Rudyard Kipling put the idea of taking care of the primitive and retarded cultures of the world into a notorious poem, The White Man’s Burden. He famously called the subjects of colonial rule “half-starved, sullen children” who would not understand that the European empires and economies were taking over the natives’ land for the good of the natives.

This is the world, the culture, the scientific and political consensus, among the citizens of the democratic West, among whom Euro-Canadians proudly counted themselves. Why would anyone today expect the prime minister of Canada, the one Canadian politician whom (historians can agree) deserves to be called the first Father of Confederation, would think 21st-century thoughts about the rights of aboriginal people? The very notion reeks of the stupid assumption by the present that this moment is superior to the past.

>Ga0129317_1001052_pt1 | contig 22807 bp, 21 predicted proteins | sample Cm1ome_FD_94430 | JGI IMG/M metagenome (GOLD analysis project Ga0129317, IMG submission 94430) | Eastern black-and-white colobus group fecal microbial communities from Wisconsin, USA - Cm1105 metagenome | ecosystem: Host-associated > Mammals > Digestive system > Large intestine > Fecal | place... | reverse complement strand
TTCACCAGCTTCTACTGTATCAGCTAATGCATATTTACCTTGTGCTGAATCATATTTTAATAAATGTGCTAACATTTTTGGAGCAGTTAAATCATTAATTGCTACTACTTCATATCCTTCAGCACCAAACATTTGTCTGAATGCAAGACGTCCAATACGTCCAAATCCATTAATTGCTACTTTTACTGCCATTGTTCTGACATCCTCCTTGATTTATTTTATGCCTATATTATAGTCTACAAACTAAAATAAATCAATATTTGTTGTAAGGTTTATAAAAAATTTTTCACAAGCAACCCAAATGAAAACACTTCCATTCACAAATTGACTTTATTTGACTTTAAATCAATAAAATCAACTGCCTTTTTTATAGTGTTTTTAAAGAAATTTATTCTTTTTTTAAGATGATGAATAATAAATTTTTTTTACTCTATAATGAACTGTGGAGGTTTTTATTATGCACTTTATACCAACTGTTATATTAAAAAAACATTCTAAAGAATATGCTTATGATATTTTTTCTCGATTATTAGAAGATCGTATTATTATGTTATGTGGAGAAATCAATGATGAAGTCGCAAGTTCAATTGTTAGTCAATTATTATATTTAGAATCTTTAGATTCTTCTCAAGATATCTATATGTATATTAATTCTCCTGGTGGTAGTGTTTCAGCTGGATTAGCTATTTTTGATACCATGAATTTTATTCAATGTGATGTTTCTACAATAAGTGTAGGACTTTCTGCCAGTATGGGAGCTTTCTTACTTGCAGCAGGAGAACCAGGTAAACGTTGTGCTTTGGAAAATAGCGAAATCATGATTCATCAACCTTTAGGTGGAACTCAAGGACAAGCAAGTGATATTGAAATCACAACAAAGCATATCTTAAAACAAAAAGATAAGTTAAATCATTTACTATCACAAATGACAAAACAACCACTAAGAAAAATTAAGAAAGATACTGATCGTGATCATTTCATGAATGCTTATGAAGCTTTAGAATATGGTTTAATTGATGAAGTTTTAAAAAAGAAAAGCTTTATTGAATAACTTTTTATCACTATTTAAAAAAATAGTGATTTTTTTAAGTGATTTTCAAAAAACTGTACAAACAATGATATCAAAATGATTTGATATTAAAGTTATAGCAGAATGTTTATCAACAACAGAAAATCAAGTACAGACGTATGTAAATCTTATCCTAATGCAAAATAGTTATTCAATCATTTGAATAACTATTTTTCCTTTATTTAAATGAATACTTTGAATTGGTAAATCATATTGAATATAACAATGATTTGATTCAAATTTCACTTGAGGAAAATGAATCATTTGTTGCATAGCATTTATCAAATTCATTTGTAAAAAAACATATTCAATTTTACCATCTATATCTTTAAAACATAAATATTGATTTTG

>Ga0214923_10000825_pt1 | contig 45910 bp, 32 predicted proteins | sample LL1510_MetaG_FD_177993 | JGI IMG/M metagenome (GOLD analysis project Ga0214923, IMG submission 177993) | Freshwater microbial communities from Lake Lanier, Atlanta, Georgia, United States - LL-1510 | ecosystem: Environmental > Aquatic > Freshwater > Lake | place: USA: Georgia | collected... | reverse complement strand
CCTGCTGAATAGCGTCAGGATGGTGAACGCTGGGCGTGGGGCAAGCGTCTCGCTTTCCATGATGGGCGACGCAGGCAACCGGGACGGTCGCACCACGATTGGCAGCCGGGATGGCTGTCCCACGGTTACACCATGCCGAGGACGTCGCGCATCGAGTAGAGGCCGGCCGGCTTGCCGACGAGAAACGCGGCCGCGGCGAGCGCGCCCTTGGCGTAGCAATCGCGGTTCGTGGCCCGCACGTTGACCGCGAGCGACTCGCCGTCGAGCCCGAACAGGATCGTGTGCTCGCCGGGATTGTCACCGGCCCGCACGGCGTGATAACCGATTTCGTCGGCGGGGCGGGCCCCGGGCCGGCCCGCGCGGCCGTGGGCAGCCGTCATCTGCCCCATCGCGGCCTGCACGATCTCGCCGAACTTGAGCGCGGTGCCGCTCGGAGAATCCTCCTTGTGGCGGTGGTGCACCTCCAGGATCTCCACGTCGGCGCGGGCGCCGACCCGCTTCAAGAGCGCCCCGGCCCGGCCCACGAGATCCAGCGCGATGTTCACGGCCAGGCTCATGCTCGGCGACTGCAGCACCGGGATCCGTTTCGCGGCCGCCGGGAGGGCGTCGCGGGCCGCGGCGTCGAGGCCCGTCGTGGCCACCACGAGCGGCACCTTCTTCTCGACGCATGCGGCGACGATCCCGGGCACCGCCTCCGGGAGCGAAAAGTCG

No new historical facts have emerged about Macdonald, no new facts about some hideous human-rights  abuses as defined by his own time have come to light in research by a 21st century historian. The answer to the Ontario teachers’ demand must be a resounding “No.”


I digressed a little in that last section, but it is important that we know how to situate ourselves in a community history, and one of our communities is the nation-state called Canada – which is one of those wonderful imagined realities Harari calls a fiction.